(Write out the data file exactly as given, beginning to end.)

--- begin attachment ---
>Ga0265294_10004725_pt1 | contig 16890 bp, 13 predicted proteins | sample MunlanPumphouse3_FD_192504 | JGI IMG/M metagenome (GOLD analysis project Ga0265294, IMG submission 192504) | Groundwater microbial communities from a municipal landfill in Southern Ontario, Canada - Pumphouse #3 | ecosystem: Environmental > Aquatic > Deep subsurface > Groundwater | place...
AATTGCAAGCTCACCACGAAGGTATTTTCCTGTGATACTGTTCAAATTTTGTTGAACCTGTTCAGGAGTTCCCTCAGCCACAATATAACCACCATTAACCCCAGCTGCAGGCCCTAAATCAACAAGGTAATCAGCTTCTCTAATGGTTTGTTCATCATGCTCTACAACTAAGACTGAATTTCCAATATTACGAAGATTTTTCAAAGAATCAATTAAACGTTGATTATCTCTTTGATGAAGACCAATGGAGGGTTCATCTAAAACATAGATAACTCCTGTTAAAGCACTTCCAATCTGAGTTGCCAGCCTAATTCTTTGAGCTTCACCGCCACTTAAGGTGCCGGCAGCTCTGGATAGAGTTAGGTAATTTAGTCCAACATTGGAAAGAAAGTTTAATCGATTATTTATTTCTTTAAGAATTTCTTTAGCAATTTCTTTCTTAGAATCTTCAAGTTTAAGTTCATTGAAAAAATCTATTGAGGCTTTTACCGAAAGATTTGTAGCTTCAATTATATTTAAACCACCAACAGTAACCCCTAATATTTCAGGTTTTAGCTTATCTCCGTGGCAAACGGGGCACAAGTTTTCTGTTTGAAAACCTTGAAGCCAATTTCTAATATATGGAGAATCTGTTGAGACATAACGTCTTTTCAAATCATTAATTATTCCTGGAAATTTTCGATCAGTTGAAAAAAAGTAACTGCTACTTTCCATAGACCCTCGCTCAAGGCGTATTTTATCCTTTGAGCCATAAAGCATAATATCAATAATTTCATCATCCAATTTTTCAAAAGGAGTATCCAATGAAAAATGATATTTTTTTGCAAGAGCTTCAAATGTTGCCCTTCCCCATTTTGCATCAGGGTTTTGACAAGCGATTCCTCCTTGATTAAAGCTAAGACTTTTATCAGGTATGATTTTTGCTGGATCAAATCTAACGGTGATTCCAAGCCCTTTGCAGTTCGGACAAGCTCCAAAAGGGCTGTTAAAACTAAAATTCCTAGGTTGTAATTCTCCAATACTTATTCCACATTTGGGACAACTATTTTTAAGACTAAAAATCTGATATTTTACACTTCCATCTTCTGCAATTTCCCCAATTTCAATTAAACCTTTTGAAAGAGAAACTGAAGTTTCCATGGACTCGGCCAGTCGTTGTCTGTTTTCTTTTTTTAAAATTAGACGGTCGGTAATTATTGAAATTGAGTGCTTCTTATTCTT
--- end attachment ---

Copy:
>Ga0265294_10004725_pt1 | contig 16890 bp, 13 predicted proteins | sample MunlanPumphouse3_FD_192504 | JGI IMG/M metagenome (GOLD analysis project Ga0265294, IMG submission 192504) | Groundwater microbial communities from a municipal landfill in Southern Ontario, Canada - Pumphouse #3 | ecosystem: Environmental > Aquatic > Deep subsurface > Groundwater | place...
AATTGCAAGCTCACCACGAAGGTATTTTCCTGTGATACTGTTCAAATTTTGTTGAACCTGTTCAGGAGTTCCCTCAGCCACAATATAACCACCATTAACCCCAGCTGCAGGCCCTAAATCAACAAGGTAATCAGCTTCTCTAATGGTTTGTTCATCATGCTCTACAACTAAGACTGAATTTCCAATATTACGAAGATTTTTCAAAGAATCAATTAAACGTTGATTATCTCTTTGATGAAGACCAATGGAGGGTTCATCTAAAACATAGATAACTCCTGTTAAAGCACTTCCAATCTGAGTTGCCAGCCTAATTCTTTGAGCTTCACCGCCACTTAAGGTGCCGGCAGCTCTGGATAGAGTTAGGTAATTTAGTCCAACATTGGAAAGAAAGTTTAATCGATTATTTATTTCTTTAAGAATTTCTTTAGCAATTTCTTTCTTAGAATCTTCAAGTTTAAGTTCATTGAAAAAATCTATTGAGGCTTTTACCGAAAGATTTGTAGCTTCAATTATATTTAAACCACCAACAGTAACCCCTAATATTTCAGGTTTTAGCTTATCTCCGTGGCAAACGGGGCACAAGTTTTCTGTTTGAAAACCTTGAAGCCAATTTCTAATATATGGAGAATCTGTTGAGACATAACGTCTTTTCAAATCATTAATTATTCCTGGAAATTTTCGATCAGTTGAAAAAAAGTAACTGCTACTTTCCATAGACCCTCGCTCAAGGCGTATTTTATCCTTTGAGCCATAAAGCATAATATCAATAATTTCATCATCCAATTTTTCAAAAGGAGTATCCAATGAAAAATGATATTTTTTTGCAAGAGCTTCAAATGTTGCCCTTCCCCATTTTGCATCAGGGTTTTGACAAGCGATTCCTCCTTGATTAAAGCTAAGACTTTTATCAGGTATGATTTTTGCTGGATCAAATCTAACGGTGATTCCAAGCCCTTTGCAGTTCGGACAAGCTCCAAAAGGGCTGTTAAAACTAAAATTCCTAGGTTGTAATTCTCCAATACTTATTCCACATTTGGGACAACTATTTTTAAGACTAAAAATCTGATATTTTACACTTCCATCTTCTGCAATTTCCCCAATTTCAATTAAACCTTTTGAAAGAGAAACTGAAGTTTCCATGGACTCGGCCAGTCGTTGTCTGTTTTCTTTTTTTAAAATTAGACGGTCGGTAATTATTGAAATTGAGTGCTTCTTATTCTT